As a college student, basic necessities can be hard to afford. Going out to eat or seeing a movie can be difficult on such a tight budget. As a resolution to this problem, some students choose to work part-time jobs while attending school.
According to a study by Business Week, students spend most of their money on clothing at about $5 billion per year. The second most popular expenditure is measured at $4 billion per year for personal care items. DVDs, music and video games rank third at $3 billion per year.
Murray State students describe expenditures consistent with the answers from the study. Some use their paychecks from part-time jobs to pay for those wants and needs.
Ashley Deeter, senior from Medina, Tenn., just began her job for Murray State Catering Service. Deeter also babysits for some professors on occasion, especially during the weekends. Because her parents pay tuition, Deeter uses her paycheck for gas, groceries, and going out to eat with friends.
While paychecks can be used for entertainment, they can also be used for necessities. Stefan Messmer, senior from Goreville, Ill., works at the Wellness Center and Briggs and Stratton while attending school. Since he does not currently pay for tuition, Messmer chooses to spend his paycheck on rent, basic necessities and occasional travel.
Although receiving a paycheck sounds like good news to most students, some may not know what jobs are available on campus.
Murray State makes a plethora of jobs available to its students. The Financial Aid office has provided that there is an unduplicated count of 1,413 student workers on campus. Most of these positions are in most of the academic colleges and administrative offices.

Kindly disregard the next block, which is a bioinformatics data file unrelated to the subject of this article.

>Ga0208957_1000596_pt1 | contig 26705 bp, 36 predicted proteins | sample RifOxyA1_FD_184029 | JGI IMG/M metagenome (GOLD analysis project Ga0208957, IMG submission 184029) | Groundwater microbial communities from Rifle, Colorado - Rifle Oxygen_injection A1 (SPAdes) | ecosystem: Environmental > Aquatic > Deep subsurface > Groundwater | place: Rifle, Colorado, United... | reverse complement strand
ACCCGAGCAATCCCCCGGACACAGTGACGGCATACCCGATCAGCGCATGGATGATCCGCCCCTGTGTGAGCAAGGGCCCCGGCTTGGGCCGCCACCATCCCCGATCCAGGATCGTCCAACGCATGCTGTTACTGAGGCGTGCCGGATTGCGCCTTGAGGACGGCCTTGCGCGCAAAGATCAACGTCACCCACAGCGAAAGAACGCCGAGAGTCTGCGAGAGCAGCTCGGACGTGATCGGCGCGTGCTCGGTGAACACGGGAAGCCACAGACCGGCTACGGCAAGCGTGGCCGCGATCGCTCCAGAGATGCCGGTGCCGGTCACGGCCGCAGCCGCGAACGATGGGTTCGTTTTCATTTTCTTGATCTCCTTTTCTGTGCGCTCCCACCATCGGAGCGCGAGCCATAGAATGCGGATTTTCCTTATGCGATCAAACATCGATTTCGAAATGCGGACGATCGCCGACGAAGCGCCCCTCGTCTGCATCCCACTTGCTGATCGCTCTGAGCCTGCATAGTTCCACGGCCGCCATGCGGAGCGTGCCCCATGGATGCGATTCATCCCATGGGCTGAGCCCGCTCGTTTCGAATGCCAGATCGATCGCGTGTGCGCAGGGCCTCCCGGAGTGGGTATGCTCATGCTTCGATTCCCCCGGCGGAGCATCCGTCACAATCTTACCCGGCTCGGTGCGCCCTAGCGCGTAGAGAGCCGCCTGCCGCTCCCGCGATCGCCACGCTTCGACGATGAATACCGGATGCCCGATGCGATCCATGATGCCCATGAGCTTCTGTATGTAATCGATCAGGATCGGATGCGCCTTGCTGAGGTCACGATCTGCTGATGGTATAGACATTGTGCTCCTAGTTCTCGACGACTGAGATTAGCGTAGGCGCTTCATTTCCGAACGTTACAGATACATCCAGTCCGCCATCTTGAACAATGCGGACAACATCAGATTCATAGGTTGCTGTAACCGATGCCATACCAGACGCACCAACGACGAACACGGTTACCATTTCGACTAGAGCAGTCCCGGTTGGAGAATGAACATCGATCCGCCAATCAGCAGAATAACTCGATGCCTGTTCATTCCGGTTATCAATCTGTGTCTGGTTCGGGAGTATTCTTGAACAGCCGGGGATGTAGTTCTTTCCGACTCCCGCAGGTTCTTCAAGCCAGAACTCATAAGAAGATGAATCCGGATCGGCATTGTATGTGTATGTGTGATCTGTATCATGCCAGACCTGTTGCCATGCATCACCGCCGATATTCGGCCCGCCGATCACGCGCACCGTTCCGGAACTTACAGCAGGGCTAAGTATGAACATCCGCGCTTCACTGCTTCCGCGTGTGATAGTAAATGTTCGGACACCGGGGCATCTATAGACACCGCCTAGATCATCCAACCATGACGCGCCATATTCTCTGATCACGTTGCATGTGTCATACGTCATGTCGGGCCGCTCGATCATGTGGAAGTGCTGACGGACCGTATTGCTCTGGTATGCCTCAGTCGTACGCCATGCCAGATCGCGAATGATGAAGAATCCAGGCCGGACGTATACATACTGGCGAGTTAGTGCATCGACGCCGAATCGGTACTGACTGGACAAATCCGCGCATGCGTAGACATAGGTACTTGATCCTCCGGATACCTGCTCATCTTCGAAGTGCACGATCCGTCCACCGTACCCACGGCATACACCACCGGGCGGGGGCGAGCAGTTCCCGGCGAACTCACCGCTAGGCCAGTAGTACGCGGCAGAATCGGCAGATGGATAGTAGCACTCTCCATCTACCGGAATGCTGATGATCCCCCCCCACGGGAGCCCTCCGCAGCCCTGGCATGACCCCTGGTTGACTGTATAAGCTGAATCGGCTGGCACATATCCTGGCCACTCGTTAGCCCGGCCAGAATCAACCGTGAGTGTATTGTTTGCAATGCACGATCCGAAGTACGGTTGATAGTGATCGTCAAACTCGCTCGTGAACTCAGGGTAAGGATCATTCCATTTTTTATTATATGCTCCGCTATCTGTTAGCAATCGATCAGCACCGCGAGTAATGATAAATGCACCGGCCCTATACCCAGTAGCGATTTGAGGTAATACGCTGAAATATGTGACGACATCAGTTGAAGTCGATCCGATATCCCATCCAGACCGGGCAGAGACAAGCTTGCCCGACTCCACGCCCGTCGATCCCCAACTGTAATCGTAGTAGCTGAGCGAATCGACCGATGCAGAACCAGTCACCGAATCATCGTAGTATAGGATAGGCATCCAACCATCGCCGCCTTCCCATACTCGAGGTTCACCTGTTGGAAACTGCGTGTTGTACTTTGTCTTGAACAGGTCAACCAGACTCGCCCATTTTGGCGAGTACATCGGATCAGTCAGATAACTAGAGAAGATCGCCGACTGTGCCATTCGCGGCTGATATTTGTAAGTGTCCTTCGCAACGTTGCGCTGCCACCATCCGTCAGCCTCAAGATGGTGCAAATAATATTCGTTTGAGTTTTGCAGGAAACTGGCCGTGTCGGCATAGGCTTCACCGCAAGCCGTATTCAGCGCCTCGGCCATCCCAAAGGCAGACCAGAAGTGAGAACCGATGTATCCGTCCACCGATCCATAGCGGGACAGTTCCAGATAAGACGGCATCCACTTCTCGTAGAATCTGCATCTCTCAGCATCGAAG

Teresa Palmer, Associate Director of the Financial Aid office, said these students are working in approximately 259 positions across campus.
“The positions range from one or two to as many as 28 positions per various departments on campus,” Palmer said. “These positions include undergraduate and graduate students.”
Deeter said that because she is a student worker she cannot work more than 20 hours per week. However, because she has other commitments, Deeter is able to manage an estimated 12 to 15 hours per week offering catering service for local businesses, sorority and fraternity events, various banquets and some events that require traveling.
“I like how Murray offers jobs to a lot of students,” Deeter said. “They give everyone a chance.”
Most on-campus jobs are flexible with students’ schedules. Messmer said he is provided flexible hours as a personal trainer and building manager at the Wellness Center. He is allowed to schedule sessions with his seven clients whenever he has free time. This particular job is also flexible enough to work with a second job that is off campus.
Messmer’s second job is at Briggs and Stratton where he works 16 hours per week. Because he balances two jobs with his full-time class schedule, Messmer said he is gaining experience.
“It’s a good life lesson,” Messmer said. “It prepares you for when you have a job and to use time wisely.”
There are a lot of ways to spend a paycheck and gain experience, but finding a job is the first step. Students who are interested in finding an on or off-campus job can visit the Career Services page on Murray State website for instructions.
Story by Tiffany Whitfill, Staff writer